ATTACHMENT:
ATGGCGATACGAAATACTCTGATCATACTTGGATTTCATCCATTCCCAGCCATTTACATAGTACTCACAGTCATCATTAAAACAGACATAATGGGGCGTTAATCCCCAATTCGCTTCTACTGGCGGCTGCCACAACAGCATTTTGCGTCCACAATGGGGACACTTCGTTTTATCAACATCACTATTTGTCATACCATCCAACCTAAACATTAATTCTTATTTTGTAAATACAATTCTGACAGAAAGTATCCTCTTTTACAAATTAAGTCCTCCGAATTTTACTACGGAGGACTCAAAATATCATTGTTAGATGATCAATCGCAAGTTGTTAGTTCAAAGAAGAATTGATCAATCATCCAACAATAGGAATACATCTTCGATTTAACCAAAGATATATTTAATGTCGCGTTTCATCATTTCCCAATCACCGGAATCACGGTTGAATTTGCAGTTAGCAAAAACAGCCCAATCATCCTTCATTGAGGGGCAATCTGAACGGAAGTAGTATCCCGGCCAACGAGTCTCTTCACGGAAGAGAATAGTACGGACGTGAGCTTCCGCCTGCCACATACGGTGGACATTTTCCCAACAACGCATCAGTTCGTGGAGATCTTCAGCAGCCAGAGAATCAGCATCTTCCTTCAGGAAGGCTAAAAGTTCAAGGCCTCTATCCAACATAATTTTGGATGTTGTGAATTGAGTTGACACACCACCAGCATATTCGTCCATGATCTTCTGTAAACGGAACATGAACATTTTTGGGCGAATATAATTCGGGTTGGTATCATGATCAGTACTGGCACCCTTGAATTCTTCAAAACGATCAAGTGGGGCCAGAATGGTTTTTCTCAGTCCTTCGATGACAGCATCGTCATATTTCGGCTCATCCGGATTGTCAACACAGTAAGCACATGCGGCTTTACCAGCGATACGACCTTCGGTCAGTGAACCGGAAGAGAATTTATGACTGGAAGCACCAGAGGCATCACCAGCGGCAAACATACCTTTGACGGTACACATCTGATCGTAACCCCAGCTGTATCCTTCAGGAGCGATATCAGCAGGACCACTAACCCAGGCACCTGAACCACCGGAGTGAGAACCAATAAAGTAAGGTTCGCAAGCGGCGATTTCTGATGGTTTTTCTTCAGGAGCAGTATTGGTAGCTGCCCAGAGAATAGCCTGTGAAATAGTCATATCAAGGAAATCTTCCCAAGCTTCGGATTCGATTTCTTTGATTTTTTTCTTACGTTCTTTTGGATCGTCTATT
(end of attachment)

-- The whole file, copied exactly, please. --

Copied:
ATGGCGATACGAAATACTCTGATCATACTTGGATTTCATCCATTCCCAGCCATTTACATAGTACTCACAGTCATCATTAAAACAGACATAATGGGGCGTTAATCCCCAATTCGCTTCTACTGGCGGCTGCCACAACAGCATTTTGCGTCCACAATGGGGACACTTCGTTTTATCAACATCACTATTTGTCATACCATCCAACCTAAACATTAATTCTTATTTTGTAAATACAATTCTGACAGAAAGTATCCTCTTTTACAAATTAAGTCCTCCGAATTTTACTACGGAGGACTCAAAATATCATTGTTAGATGATCAATCGCAAGTTGTTAGTTCAAAGAAGAATTGATCAATCATCCAACAATAGGAATACATCTTCGATTTAACCAAAGATATATTTAATGTCGCGTTTCATCATTTCCCAATCACCGGAATCACGGTTGAATTTGCAGTTAGCAAAAACAGCCCAATCATCCTTCATTGAGGGGCAATCTGAACGGAAGTAGTATCCCGGCCAACGAGTCTCTTCACGGAAGAGAATAGTACGGACGTGAGCTTCCGCCTGCCACATACGGTGGACATTTTCCCAACAACGCATCAGTTCGTGGAGATCTTCAGCAGCCAGAGAATCAGCATCTTCCTTCAGGAAGGCTAAAAGTTCAAGGCCTCTATCCAACATAATTTTGGATGTTGTGAATTGAGTTGACACACCACCAGCATATTCGTCCATGATCTTCTGTAAACGGAACATGAACATTTTTGGGCGAATATAATTCGGGTTGGTATCATGATCAGTACTGGCACCCTTGAATTCTTCAAAACGATCAAGTGGGGCCAGAATGGTTTTTCTCAGTCCTTCGATGACAGCATCGTCATATTTCGGCTCATCCGGATTGTCAACACAGTAAGCACATGCGGCTTTACCAGCGATACGACCTTCGGTCAGTGAACCGGAAGAGAATTTATGACTGGAAGCACCAGAGGCATCACCAGCGGCAAACATACCTTTGACGGTACACATCTGATCGTAACCCCAGCTGTATCCTTCAGGAGCGATATCAGCAGGACCACTAACCCAGGCACCTGAACCACCGGAGTGAGAACCAATAAAGTAAGGTTCGCAAGCGGCGATTTCTGATGGTTTTTCTTCAGGAGCAGTATTGGTAGCTGCCCAGAGAATAGCCTGTGAAATAGTCATATCAAGGAAATCTTCCCAAGCTTCGGATTCGATTTCTTTGATTTTTTTCTTACGTTCTTTTGGATCGTCTATT